What is financial literacy and how can a layman acquire it?


What is financial literacy?

A literate person knows how to use letters, words, and sentences to communicate. Literacy provides control over writing.

A financially literate person knows how to use financial behavior and products to control the life outcomes he/she cares about.

For example, a financially literate 21 year old who wants to retire at 65 will know that he/she needs to save between 10 and 15 percent of pay, invest in a diversified fund with 60–90 percent stock, pay less than 50 basis points in total fees, and not take out money from their plan.

A financially literate homebuyer will understand the relationship between downpayment size and maximum loan amount, the relationship between interest rates, loan types, and monthly payments, and the impact of taxes, insurance, and other fees on monthly expenses. They will also understand that at first they will be paying mostly interest and after a while they will be paying off more and more of the principal that they borrowed.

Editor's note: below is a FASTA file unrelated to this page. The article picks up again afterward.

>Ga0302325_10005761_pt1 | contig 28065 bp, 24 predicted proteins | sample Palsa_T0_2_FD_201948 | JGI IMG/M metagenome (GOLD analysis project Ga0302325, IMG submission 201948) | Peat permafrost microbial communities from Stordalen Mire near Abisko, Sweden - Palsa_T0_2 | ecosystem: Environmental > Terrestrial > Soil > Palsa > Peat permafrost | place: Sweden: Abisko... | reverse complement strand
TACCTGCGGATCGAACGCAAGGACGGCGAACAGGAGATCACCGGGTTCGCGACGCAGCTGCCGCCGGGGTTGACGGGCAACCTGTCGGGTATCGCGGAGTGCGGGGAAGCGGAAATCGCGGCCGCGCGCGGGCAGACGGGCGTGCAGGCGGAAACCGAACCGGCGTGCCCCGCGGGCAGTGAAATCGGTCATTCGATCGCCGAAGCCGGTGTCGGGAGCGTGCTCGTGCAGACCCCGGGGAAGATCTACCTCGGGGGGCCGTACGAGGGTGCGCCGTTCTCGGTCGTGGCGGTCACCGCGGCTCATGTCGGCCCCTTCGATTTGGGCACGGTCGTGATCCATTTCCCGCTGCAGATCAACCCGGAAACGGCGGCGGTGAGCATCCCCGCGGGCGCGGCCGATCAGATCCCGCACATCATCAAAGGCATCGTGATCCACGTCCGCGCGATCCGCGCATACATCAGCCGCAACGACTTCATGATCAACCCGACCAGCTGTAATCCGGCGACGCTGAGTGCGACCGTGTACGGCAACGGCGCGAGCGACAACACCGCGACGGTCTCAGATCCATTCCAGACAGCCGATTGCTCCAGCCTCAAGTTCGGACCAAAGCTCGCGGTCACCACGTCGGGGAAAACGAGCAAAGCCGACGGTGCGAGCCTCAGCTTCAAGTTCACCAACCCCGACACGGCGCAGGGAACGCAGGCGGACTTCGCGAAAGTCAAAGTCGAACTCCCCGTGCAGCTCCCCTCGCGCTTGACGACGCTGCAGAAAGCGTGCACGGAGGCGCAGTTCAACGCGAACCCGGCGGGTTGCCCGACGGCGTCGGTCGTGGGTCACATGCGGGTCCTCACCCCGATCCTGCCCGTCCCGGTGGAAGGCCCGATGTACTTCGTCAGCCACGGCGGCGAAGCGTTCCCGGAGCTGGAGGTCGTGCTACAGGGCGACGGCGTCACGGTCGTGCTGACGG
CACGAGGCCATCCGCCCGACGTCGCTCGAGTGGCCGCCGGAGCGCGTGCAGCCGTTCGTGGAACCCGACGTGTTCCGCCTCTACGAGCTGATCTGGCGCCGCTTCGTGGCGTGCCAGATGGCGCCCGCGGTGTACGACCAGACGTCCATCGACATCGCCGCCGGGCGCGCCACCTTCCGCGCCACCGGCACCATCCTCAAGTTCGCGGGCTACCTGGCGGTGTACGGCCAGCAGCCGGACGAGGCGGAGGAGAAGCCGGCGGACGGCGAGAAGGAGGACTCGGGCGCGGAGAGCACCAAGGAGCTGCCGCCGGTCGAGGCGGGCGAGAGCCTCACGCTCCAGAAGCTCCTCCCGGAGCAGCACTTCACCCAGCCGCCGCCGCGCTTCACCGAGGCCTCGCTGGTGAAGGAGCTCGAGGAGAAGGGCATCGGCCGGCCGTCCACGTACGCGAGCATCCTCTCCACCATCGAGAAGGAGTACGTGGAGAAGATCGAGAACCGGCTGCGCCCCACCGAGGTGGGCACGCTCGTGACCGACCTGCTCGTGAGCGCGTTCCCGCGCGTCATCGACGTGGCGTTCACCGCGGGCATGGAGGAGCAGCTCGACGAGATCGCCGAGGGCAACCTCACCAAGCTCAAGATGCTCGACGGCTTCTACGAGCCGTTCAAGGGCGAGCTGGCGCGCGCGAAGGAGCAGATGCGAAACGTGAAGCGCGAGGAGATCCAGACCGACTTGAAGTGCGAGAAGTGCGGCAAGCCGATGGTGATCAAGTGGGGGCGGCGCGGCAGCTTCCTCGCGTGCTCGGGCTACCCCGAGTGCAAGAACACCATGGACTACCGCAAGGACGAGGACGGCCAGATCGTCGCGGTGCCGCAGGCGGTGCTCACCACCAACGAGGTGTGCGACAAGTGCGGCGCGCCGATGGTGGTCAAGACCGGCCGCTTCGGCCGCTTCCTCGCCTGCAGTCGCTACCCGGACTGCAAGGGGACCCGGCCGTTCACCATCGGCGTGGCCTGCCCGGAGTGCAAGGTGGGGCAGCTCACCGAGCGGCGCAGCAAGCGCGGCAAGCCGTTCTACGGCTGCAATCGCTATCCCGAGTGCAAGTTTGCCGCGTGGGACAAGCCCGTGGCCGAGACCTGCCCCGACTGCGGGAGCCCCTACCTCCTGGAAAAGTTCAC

How can you be financially literate?

A quick way to get the benefits of being financially literate without investing the time to learn a lot is to find a trusted financial advisor (preferably someone who works for a flat fee rather than for commission). Unfortunately, this can be costly. Another shortcut is to find a trusted “all-in-one” solution - e.g. financial services companies that offer good products and low fees plus advice. But these approaches can go wrong fast if you pick a bad provider who leads you to make decisions that don’t end up serving your goals.

The only sure way to becoming financially literate is to become a student again. You can get a financially planning textbook, but most people don’t like to learn that way. Another way to end up financially savvy is to do research before making financial decisions using a variety of online sources. The research should revolve around understanding the outcomes likely under different scenarios - “if I take this action, these outcomes are likely.” And most importantly, learn from your past decisions (don’t let that stock loss you had to take go to waste - diversify next time).

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